The best plants for full sun in Louisiana should be suited to the location and soil type in the area. These include Salvia, Pentas, Vinca, and Irises. Below, we’ve listed a few examples of such plants. If you’re planning to plant a flower garden in Louisiana, these will be great choices. They’ll grow best in full to mostly-sunny locations.
Begonias are low maintenance and are great for the shade. The Louisiana Super Plant, Baby Wing Begonia, is a particularly good choice. The Blue Daze plant stays low to the ground and seems largely immune to diseases and bugs. The blue flowering variety lasts until the first freeze of the winter. Caladiums, otherwise known as elephant ear, have showy foliage and are very hardy. There are sun-tolerant cultivars available for the shade.
Petunias thrive in full sunlight and are excellent bedding plants. Plant the seeds from seedlings from a gardening center. Perennials are a good choice because they will self-seed. This means they do not need annual watering and maintenance. Perennials also require minimal care, unlike annuals. Petunias are a great choice if you’re short on space.
For the most beautiful flowering plants, choose a variety of Pentas. Pentas are large, star-shaped plants, also known as Egyptian starflowers. Their fragrant blooms attract butterflies and hummingbirds. Pentas are drought and heat tolerant and bloom all summer and fall. They can be grown in containers or in the ground. Depending on the variety, you may also want to grow them in a pot.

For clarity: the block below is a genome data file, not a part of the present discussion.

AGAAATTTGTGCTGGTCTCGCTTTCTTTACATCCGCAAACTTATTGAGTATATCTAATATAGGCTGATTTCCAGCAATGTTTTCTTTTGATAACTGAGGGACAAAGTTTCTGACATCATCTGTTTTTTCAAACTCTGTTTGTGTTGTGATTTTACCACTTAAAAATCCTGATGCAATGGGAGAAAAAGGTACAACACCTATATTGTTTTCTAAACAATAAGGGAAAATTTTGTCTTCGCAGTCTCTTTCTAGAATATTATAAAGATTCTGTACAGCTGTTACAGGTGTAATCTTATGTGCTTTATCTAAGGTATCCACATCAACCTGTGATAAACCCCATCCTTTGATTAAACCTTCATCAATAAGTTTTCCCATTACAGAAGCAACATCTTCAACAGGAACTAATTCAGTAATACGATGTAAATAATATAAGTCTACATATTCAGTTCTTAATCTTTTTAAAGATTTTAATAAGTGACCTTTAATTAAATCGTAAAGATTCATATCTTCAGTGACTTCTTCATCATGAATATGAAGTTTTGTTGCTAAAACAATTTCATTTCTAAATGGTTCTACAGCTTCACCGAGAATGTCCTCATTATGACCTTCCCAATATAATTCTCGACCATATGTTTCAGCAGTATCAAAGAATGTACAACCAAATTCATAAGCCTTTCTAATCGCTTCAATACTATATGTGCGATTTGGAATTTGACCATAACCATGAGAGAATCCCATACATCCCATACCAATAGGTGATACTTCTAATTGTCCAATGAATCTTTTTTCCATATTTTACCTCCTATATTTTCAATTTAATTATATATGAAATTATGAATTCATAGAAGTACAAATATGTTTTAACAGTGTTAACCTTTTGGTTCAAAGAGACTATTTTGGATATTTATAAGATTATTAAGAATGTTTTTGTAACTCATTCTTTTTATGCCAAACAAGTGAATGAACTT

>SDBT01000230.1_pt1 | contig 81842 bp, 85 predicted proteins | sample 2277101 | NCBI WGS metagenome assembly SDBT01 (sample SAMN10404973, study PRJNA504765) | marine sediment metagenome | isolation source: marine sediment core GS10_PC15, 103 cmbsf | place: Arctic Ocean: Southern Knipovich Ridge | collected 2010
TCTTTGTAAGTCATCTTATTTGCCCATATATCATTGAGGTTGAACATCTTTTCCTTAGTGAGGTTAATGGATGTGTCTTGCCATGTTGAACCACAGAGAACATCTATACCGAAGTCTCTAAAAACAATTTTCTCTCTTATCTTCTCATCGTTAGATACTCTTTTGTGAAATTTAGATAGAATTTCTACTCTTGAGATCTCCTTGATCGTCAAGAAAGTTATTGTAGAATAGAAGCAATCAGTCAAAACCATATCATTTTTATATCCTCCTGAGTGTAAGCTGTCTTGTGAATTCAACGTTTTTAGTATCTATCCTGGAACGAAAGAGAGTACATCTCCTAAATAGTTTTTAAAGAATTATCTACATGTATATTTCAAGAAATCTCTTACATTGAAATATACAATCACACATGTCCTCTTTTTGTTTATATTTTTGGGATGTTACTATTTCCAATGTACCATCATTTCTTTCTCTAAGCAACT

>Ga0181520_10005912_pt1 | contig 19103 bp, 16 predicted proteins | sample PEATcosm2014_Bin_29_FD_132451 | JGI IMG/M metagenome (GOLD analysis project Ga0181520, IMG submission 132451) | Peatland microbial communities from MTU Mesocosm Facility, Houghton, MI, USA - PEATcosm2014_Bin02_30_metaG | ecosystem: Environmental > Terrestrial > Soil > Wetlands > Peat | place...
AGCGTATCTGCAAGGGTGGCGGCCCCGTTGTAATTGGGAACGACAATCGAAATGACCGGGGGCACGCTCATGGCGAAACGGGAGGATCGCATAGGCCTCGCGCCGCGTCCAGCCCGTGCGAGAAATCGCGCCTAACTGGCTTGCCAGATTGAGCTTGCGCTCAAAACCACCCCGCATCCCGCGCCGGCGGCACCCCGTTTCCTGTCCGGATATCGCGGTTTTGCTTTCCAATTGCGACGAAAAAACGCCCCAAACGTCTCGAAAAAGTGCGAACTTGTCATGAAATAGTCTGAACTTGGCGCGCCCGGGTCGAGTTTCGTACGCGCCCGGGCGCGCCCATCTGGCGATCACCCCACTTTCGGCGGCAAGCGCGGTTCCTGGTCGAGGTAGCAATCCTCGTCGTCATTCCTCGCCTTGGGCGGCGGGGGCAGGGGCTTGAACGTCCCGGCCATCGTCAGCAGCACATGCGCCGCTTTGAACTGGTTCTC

Bottlebrush is a native of Australia and thrives in warm climates in the US. It has vibrant flowers that attract butterflies, hummingbirds, and bees. If your climate is cooler than Louisiana, you can grow this plant indoors. Bottlebrush will grow up to 10 feet tall and attract beneficial pollinators. They need moderate watering and fertile soil, but they are worth the effort.
A perennial, Pentas need full sunlight, well-drained soil, and are ideal for containers and gardens. The pentas will reach maturity when they are 15 inches wide, but if your soil is too moist, you should water them daily. Once they are well-established, they will bounce back in spring. They do not require much pruning, and they are disease-resistant and drought-tolerant.
One of the most common plants for Louisiana landscapes is vinca, commonly known as periwinkle. This perennial flower looks beautiful during the summer and thrives in hot, dry conditions. Be aware that wet weather can lead to Phytophthora blight, which can destroy entire plantings. To prevent Phytophthora blight, consider mulching your vines with pine straw. This will help prevent soil splashing and prevent the blight from spreading.